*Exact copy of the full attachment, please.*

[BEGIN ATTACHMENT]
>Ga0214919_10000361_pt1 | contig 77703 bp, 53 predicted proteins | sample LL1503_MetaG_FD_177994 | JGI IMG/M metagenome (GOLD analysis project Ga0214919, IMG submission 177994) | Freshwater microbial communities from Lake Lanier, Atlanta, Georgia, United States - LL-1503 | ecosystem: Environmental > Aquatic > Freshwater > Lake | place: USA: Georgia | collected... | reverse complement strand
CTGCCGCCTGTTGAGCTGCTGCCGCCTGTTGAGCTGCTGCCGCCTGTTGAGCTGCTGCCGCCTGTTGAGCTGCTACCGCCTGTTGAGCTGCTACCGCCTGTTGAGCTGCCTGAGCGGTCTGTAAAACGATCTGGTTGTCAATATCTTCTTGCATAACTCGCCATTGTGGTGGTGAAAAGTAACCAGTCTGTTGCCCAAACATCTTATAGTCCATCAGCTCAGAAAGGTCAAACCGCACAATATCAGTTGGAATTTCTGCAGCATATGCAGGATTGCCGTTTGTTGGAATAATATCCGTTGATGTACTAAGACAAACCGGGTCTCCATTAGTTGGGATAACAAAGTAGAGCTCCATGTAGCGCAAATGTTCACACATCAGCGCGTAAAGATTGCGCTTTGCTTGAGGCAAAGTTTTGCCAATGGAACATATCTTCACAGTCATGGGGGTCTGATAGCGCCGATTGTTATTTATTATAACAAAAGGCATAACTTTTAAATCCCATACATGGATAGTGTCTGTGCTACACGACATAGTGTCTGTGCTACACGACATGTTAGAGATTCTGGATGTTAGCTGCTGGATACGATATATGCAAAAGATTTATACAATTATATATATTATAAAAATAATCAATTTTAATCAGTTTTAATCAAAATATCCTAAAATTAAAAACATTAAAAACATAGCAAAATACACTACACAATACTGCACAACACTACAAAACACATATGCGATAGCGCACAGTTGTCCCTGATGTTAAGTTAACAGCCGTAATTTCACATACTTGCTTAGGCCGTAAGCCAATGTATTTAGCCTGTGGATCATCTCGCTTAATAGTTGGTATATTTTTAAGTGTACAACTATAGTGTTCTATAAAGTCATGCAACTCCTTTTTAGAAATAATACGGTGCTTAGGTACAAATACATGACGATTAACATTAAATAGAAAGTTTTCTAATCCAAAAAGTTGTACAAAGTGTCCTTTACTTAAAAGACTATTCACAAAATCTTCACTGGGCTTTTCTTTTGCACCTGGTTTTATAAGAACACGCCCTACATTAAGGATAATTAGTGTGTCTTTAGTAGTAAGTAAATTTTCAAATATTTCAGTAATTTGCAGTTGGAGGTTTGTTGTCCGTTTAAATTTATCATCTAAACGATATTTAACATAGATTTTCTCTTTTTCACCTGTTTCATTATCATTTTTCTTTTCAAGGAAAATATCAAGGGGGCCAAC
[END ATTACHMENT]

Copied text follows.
>Ga0214919_10000361_pt1 | contig 77703 bp, 53 predicted proteins | sample LL1503_MetaG_FD_177994 | JGI IMG/M metagenome (GOLD analysis project Ga0214919, IMG submission 177994) | Freshwater microbial communities from Lake Lanier, Atlanta, Georgia, United States - LL-1503 | ecosystem: Environmental > Aquatic > Freshwater > Lake | place: USA: Georgia | collected... | reverse complement strand
CTGCCGCCTGTTGAGCTGCTGCCGCCTGTTGAGCTGCTGCCGCCTGTTGAGCTGCTGCCGCCTGTTGAGCTGCTACCGCCTGTTGAGCTGCTACCGCCTGTTGAGCTGCCTGAGCGGTCTGTAAAACGATCTGGTTGTCAATATCTTCTTGCATAACTCGCCATTGTGGTGGTGAAAAGTAACCAGTCTGTTGCCCAAACATCTTATAGTCCATCAGCTCAGAAAGGTCAAACCGCACAATATCAGTTGGAATTTCTGCAGCATATGCAGGATTGCCGTTTGTTGGAATAATATCCGTTGATGTACTAAGACAAACCGGGTCTCCATTAGTTGGGATAACAAAGTAGAGCTCCATGTAGCGCAAATGTTCACACATCAGCGCGTAAAGATTGCGCTTTGCTTGAGGCAAAGTTTTGCCAATGGAACATATCTTCACAGTCATGGGGGTCTGATAGCGCCGATTGTTATTTATTATAACAAAAGGCATAACTTTTAAATCCCATACATGGATAGTGTCTGTGCTACACGACATAGTGTCTGTGCTACACGACATGTTAGAGATTCTGGATGTTAGCTGCTGGATACGATATATGCAAAAGATTTATACAATTATATATATTATAAAAATAATCAATTTTAATCAGTTTTAATCAAAATATCCTAAAATTAAAAACATTAAAAACATAGCAAAATACACTACACAATACTGCACAACACTACAAAACACATATGCGATAGCGCACAGTTGTCCCTGATGTTAAGTTAACAGCCGTAATTTCACATACTTGCTTAGGCCGTAAGCCAATGTATTTAGCCTGTGGATCATCTCGCTTAATAGTTGGTATATTTTTAAGTGTACAACTATAGTGTTCTATAAAGTCATGCAACTCCTTTTTAGAAATAATACGGTGCTTAGGTACAAATACATGACGATTAACATTAAATAGAAAGTTTTCTAATCCAAAAAGTTGTACAAAGTGTCCTTTACTTAAAAGACTATTCACAAAATCTTCACTGGGCTTTTCTTTTGCACCTGGTTTTATAAGAACACGCCCTACATTAAGGATAATTAGTGTGTCTTTAGTAGTAAGTAAATTTTCAAATATTTCAGTAATTTGCAGTTGGAGGTTTGTTGTCCGTTTAAATTTATCATCTAAACGATATTTAACATAGATTTTCTCTTTTTCACCTGTTTCATTATCATTTTTCTTTTCAAGGAAAATATCAAGGGGGCCAAC